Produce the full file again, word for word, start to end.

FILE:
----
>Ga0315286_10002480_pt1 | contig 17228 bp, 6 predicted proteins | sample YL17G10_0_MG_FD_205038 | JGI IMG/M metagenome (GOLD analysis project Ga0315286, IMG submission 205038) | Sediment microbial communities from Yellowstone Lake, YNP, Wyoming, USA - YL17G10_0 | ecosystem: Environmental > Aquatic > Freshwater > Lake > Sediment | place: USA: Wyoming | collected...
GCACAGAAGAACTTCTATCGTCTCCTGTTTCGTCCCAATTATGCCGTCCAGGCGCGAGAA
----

>Ga0315286_10002480_pt1 | contig 17228 bp, 6 predicted proteins | sample YL17G10_0_MG_FD_205038 | JGI IMG/M metagenome (GOLD analysis project Ga0315286, IMG submission 205038) | Sediment microbial communities from Yellowstone Lake, YNP, Wyoming, USA - YL17G10_0 | ecosystem: Environmental > Aquatic > Freshwater > Lake > Sediment | place: USA: Wyoming | collected...
GCACAGAAGAACTTCTATCGTCTCCTGTTTCGTCCCAATTATGCCGTCCAGGCGCGAGAA